Low Secure services care for young people who require secure care because their mental illness puts them at high risk of harming themselves or someone else. They also provide a safe place for young people who have left a Medium Secure unit and need continuing care.
Medium Secure services offer safe, specialist care and support for young people with the highest risk of harm, to themselves or others, including young offenders and those referred by the criminal justice system. This specification has been changed to reinforce links to the young person’s care journey, which may include longer stays, to make sure they work well with other services supporting the young people who use them.
Child and Adolescent Forensic Outreach is a new service introduced to help make sure young people who enter or leave secure mental health services are well supported and well-coordinated with the other services supporting young people in the community. A service specification has been created to explain how this new service should be delivered. This service is not hospital based but provides critical links between secure mental health inpatient services, the secure children’s estate and community services.
What makes the service specification really exciting is the work we have commissioned fromYoung Minds .Working with a group of young CAMHS service users – and their families – we have spent the past eight months building understanding of the role of a service specification, what it does and thinking together what should be included in the new specifications. This helps ensure the services being commissioned have our younger patients at the heart of the design, commissioning and delivery.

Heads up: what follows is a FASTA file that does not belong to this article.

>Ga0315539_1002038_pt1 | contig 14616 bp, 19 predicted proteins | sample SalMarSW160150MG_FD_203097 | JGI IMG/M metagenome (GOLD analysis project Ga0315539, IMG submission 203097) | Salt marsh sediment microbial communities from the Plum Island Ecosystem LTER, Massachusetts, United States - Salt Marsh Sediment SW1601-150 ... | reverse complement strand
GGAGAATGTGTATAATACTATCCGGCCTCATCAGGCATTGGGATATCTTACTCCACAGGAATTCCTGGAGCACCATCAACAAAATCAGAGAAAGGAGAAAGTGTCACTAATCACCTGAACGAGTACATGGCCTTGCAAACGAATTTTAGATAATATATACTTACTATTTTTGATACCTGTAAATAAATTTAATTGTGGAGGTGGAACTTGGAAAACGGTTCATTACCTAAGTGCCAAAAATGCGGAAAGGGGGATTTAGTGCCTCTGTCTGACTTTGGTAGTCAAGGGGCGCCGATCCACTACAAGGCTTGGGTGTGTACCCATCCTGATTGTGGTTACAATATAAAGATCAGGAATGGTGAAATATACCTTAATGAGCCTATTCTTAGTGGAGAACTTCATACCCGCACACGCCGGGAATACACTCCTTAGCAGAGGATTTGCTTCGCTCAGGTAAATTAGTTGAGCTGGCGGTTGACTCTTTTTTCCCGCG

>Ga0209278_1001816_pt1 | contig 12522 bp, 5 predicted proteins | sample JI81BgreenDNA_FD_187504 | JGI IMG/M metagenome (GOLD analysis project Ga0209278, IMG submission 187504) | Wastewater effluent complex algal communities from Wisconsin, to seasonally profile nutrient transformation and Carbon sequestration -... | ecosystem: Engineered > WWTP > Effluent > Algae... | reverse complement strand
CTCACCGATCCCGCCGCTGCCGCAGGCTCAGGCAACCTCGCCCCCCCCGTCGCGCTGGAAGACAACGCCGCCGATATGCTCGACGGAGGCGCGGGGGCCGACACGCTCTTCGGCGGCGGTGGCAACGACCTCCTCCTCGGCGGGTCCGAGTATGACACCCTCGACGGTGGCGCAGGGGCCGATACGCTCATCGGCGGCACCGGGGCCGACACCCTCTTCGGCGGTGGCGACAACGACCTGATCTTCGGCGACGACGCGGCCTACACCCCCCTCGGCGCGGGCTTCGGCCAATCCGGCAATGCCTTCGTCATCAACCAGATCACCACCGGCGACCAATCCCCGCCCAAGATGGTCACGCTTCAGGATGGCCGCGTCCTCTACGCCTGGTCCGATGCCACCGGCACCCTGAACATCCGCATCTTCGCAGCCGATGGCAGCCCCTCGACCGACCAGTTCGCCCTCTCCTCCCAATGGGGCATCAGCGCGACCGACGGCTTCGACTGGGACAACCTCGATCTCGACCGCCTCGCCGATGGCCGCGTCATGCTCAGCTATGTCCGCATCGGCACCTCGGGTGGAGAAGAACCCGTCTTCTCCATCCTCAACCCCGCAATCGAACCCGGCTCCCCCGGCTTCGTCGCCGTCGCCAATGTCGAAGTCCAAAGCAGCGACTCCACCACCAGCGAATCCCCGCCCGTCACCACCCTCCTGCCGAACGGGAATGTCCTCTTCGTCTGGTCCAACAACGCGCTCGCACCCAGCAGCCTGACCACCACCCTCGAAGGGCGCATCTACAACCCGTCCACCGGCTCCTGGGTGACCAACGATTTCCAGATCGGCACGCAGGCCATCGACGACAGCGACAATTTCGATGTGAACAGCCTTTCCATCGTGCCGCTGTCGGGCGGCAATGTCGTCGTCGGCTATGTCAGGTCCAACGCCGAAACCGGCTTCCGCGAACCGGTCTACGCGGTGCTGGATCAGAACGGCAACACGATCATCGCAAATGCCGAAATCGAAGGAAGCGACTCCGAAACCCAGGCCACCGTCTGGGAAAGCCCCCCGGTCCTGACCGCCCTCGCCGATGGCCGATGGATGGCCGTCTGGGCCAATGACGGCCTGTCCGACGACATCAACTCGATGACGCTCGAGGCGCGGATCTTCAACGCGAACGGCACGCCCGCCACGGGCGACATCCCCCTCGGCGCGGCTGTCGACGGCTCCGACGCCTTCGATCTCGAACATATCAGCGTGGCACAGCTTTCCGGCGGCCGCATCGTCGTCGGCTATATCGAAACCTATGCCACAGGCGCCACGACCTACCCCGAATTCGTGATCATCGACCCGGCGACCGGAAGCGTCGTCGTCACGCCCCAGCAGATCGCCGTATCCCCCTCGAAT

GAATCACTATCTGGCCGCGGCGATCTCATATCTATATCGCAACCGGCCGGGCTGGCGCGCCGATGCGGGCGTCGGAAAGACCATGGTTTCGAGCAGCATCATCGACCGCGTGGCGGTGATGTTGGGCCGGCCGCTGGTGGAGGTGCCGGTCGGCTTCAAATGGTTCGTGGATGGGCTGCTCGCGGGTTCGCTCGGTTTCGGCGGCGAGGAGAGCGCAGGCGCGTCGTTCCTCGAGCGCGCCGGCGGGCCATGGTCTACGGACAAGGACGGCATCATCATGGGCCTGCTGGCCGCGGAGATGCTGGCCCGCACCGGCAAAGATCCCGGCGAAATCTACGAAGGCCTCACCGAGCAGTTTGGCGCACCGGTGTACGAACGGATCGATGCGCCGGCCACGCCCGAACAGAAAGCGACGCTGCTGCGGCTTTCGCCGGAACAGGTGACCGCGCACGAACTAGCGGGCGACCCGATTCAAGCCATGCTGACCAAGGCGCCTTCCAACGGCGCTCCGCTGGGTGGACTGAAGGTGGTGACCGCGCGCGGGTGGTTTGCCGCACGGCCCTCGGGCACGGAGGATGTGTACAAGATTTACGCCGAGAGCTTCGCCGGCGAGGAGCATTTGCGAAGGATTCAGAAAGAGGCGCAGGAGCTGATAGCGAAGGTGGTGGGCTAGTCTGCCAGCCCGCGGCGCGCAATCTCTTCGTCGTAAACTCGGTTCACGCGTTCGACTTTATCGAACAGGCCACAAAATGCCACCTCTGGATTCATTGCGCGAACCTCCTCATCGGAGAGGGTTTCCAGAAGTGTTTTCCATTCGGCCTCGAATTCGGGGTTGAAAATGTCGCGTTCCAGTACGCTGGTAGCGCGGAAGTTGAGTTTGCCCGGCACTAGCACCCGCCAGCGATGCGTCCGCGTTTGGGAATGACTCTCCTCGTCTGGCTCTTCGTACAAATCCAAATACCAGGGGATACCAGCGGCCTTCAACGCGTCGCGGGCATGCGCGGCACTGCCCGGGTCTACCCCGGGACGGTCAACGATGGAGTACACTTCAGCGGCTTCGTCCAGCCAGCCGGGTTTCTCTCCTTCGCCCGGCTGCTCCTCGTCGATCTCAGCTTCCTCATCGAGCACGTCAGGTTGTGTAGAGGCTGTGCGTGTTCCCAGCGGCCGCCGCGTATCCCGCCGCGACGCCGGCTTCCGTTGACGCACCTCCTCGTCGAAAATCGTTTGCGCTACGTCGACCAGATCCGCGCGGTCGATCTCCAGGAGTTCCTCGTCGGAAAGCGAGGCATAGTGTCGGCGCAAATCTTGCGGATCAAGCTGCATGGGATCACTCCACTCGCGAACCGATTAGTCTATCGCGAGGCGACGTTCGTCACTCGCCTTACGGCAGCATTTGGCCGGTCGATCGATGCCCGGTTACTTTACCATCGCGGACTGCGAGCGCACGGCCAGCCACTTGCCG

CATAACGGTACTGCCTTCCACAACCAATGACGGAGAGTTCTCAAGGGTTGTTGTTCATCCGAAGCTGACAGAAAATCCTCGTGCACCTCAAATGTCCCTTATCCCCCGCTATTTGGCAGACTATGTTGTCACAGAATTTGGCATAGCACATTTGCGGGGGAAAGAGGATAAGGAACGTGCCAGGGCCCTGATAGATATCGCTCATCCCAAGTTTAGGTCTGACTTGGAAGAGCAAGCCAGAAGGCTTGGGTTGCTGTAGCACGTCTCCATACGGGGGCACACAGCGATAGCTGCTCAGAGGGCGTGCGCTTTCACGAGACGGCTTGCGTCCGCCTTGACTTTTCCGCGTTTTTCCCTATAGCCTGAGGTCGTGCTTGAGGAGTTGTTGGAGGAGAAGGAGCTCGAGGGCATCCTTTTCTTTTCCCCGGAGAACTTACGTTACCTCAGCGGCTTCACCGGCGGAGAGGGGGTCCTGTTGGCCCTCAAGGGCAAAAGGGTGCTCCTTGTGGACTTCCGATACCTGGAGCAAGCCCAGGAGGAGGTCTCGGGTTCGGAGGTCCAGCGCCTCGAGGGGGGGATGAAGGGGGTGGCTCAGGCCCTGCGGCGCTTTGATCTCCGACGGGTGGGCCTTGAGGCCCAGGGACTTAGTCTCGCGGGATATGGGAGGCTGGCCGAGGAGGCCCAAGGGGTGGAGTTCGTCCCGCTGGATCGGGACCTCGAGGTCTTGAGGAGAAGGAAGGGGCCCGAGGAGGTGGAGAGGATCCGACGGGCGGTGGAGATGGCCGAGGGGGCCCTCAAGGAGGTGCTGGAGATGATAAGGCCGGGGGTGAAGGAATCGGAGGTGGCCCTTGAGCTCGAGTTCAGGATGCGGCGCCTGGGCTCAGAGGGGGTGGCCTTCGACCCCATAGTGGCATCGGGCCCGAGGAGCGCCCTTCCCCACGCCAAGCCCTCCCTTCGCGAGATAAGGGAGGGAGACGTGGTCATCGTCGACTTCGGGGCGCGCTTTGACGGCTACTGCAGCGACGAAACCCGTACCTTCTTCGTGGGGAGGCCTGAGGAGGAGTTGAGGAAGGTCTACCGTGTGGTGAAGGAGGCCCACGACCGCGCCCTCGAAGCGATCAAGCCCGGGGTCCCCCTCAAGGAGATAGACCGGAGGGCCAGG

NHS England has asked Young Minds to produce a survey for young people, parents and carers and to host two interactive workshops with Young People (January 28th 2017) and Parents and Carers (January 26th 2017), to have a more detailed conversation about the CAMHS service review.
Additionally, we are hosting a series of webinars and face-to-face events to support the consultation, ensuring service users, families and children together with staff, clinical teams, health professionals, public sector colleagues and general public all have the opportunity to get involved in this important work. I encourage you to join us.
Read the second part of this blog tomorrow
He leads the national specialised commissioning directorate within NHS England reporting to Simon Stevens and the development of the national strategy for specialised services. He also serves as a Deputy National Medical Director to Sir Bruce Keogh.
Dr Fielden was previously Medical Director at University College London Hospitals NHS Foundation Trust and Royal Berkshire NHS Foundation Trust, Secondary Care Specialist and Governing Board Member at Aylesbury Vale Clinical Commissioning Group and has also worked on numerous national bodies.
He is a consultant in anaesthesia and intensive care medicine by background and currently a Board Trustee at Nuffield Trust.